P: Tell me, Mom, what does it take to raise an Olympian?
JL: Oh gosh. Well you have to know that when she was 8 and doing really well just in her local level, my dad looked at me and said “Maybe she’ll go to the Olympics someday.” And I looked at him and I said, “I hope not.” And he said “Why?!” And I said, “Because you have to give up your entire life for it.” Little did I know what our road was going to be at that point. I think she’s given up a lot of her life but I think the gifts she has received through swimming and that our family has received has been immeasurable. It’s been worth every bit of it.
P: What does it mean to you to have such support from your mom and your family?
CL: It’s been tremendous. You know,during the Winter Olympics, when Noelle Pikus-Pace won her medal in skeleton she said: “We won a medal.” I just love that. When I won a bronze medal, it was a “We won the bronze medal.” I got to see [my family] right after I finished my race and have this we did this, we finished and we just did something amazing moment. There were so many things that parents and a family have to sacrifice. I don’t think any Olympian would be where they are without that good foundation of a family and support behind them.
P: What is your advice to moms of aspiring athletes at any level, but especially at this high level?
JL: Make sure they’re having fun and let it be their sport. It’s not your sport. So, if they’re not having fun figure out why and move them to a different sport if that’s what it takes. Just love them no matter how they do. Any time Caitlin got out of the water I’d say “Great swim!” and I’d give her a hug and she’d go “Not really, Mom.” And I’d go, “It was to me.”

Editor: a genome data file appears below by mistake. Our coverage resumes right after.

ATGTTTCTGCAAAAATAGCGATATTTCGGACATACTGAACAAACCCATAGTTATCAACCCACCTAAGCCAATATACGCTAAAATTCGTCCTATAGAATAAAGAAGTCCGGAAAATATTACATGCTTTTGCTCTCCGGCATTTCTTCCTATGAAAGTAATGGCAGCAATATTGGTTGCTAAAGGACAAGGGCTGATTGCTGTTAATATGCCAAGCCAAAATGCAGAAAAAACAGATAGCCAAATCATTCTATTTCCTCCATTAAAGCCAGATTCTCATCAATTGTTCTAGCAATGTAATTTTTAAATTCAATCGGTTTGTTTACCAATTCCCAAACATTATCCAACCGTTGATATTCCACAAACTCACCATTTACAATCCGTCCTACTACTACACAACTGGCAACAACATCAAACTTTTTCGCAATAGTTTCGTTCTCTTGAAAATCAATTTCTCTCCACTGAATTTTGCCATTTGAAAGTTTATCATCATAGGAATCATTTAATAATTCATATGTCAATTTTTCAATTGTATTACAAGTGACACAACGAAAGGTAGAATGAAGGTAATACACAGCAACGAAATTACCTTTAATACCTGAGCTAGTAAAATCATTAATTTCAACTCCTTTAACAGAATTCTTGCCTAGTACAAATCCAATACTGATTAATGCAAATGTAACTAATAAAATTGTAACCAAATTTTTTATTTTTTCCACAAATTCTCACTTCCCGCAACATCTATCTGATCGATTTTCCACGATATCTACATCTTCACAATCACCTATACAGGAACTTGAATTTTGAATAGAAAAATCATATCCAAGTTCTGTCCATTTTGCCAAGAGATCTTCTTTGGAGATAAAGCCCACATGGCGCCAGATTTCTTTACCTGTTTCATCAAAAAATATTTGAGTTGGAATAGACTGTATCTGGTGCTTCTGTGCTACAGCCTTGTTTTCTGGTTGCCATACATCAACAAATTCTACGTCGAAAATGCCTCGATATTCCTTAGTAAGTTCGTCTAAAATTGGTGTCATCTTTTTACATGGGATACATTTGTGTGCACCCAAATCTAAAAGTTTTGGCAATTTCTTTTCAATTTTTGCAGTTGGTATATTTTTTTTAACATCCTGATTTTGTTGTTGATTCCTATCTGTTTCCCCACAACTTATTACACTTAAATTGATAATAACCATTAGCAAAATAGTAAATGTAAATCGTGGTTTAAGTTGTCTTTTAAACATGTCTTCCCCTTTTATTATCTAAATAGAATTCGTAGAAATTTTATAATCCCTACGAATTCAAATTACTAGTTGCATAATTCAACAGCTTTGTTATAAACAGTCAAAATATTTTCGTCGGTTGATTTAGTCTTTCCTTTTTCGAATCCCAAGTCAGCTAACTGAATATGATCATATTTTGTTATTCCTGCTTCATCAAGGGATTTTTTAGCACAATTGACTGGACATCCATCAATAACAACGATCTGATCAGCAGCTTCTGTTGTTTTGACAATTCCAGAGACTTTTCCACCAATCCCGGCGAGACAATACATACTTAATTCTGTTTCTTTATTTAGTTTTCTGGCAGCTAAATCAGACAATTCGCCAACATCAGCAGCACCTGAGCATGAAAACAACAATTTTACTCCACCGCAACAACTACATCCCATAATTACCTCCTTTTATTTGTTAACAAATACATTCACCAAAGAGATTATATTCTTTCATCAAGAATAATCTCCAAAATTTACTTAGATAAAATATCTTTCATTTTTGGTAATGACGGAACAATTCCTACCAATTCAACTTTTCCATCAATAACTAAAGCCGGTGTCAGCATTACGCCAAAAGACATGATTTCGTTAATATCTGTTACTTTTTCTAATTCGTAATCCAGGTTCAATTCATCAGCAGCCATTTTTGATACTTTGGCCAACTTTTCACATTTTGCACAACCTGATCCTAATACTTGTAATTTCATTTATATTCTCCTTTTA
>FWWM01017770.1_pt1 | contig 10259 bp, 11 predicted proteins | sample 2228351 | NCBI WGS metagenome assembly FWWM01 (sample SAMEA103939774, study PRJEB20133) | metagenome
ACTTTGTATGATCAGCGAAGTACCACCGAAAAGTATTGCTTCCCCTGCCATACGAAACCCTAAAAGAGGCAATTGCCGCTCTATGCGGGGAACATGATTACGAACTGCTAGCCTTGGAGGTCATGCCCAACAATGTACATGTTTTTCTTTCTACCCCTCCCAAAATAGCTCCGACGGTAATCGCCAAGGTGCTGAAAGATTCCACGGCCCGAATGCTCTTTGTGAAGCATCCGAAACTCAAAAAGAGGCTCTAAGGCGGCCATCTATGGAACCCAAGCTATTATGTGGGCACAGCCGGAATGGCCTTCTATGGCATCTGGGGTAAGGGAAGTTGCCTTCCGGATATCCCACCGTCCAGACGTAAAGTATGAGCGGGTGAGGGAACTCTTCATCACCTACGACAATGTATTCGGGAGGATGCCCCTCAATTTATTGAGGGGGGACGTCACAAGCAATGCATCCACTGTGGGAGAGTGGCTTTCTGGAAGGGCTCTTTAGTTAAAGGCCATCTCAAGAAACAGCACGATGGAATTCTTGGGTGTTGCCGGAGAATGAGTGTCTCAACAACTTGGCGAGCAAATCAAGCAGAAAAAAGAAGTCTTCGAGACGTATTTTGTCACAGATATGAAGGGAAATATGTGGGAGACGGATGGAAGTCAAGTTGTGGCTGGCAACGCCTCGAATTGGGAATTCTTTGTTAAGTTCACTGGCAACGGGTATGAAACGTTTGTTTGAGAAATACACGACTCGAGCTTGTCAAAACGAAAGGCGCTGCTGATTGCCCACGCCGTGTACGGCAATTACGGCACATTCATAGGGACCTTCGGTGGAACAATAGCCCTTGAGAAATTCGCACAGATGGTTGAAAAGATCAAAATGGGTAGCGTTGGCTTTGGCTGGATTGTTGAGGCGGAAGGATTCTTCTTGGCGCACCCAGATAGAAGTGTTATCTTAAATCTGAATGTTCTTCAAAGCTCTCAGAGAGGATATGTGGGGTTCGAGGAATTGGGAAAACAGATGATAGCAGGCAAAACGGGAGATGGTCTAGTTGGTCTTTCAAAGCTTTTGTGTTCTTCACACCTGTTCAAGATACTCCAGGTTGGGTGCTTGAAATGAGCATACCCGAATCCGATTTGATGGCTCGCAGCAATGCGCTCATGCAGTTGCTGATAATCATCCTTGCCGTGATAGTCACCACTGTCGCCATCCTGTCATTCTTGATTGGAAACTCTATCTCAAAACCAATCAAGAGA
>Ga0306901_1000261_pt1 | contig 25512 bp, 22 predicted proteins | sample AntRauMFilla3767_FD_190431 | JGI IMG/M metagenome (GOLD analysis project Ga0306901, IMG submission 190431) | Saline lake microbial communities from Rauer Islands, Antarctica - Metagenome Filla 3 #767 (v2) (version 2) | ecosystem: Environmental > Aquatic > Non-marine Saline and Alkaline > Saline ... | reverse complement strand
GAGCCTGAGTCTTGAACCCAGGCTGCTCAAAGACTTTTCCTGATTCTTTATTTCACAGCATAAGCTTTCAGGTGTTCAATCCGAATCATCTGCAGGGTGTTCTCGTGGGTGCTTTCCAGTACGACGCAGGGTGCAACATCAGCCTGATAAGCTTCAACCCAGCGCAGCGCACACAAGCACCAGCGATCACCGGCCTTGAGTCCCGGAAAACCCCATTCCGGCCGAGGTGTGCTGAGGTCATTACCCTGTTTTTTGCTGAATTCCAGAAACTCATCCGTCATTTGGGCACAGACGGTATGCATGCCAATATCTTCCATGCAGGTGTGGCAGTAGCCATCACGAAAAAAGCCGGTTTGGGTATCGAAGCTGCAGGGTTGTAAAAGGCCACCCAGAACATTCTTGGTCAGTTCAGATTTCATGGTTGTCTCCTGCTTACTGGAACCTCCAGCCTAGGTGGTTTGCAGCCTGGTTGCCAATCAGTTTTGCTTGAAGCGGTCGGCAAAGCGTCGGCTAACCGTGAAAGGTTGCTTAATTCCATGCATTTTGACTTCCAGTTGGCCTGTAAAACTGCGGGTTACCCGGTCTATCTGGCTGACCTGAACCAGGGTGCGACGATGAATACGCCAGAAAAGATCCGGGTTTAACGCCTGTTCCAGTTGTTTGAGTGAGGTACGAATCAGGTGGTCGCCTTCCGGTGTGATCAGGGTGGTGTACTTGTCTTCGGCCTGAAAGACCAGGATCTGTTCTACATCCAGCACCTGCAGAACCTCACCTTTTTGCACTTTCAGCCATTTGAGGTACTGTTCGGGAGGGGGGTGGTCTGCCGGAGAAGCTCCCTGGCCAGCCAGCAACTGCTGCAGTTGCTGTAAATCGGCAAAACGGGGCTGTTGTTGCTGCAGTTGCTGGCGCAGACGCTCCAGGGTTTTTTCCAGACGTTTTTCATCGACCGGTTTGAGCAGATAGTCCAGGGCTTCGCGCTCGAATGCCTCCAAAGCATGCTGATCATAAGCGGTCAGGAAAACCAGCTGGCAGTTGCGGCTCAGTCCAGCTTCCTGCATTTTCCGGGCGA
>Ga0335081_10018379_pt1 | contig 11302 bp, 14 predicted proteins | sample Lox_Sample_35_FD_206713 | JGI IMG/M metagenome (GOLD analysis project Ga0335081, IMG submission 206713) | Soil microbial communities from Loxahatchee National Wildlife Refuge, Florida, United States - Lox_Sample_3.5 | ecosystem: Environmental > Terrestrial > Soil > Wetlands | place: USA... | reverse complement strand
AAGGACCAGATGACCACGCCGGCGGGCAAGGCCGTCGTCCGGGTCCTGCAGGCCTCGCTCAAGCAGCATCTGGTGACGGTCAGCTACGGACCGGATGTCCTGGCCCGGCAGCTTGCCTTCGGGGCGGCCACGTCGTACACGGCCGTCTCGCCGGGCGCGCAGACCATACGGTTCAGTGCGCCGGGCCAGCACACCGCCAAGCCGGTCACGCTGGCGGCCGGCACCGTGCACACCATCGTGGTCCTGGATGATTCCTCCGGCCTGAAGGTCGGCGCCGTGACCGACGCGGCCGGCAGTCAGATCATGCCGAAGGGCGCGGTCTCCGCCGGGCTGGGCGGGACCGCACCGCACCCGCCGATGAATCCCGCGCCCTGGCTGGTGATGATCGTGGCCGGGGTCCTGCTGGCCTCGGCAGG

CL: Which was huge, being an athlete. There are points where I didn’t want to keep swimming and my parents would say “We’re going to love you whether you swim or not.” My motivation to swim and do well was never because of pressure from my parents, it was always their support that allowed me to do well.
P: Gearing up for Rio, what are you most excited for?
CL: Well, the Winter Olympics got me excited just to race again. I love watching Team USA. Being a part of that is just so special. There’s just so much that builds up and leads up to the Olympics, that’s just the culminating point. The time in between from now until Rio is such an important time in terms of enjoyment and growth and learning that you know I try not to look too much ahead to Rio and just enjoy what I’m doing right now.
Will your kid be the next member of Team USA? Take our child career quiz and find out what she could grow up to be!
Get your little athlete to eat healthy with our advice in the video player below:
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Photographs (from top down): Caitlin Leverenz/Arena; Caitlin and her mom, Jeannine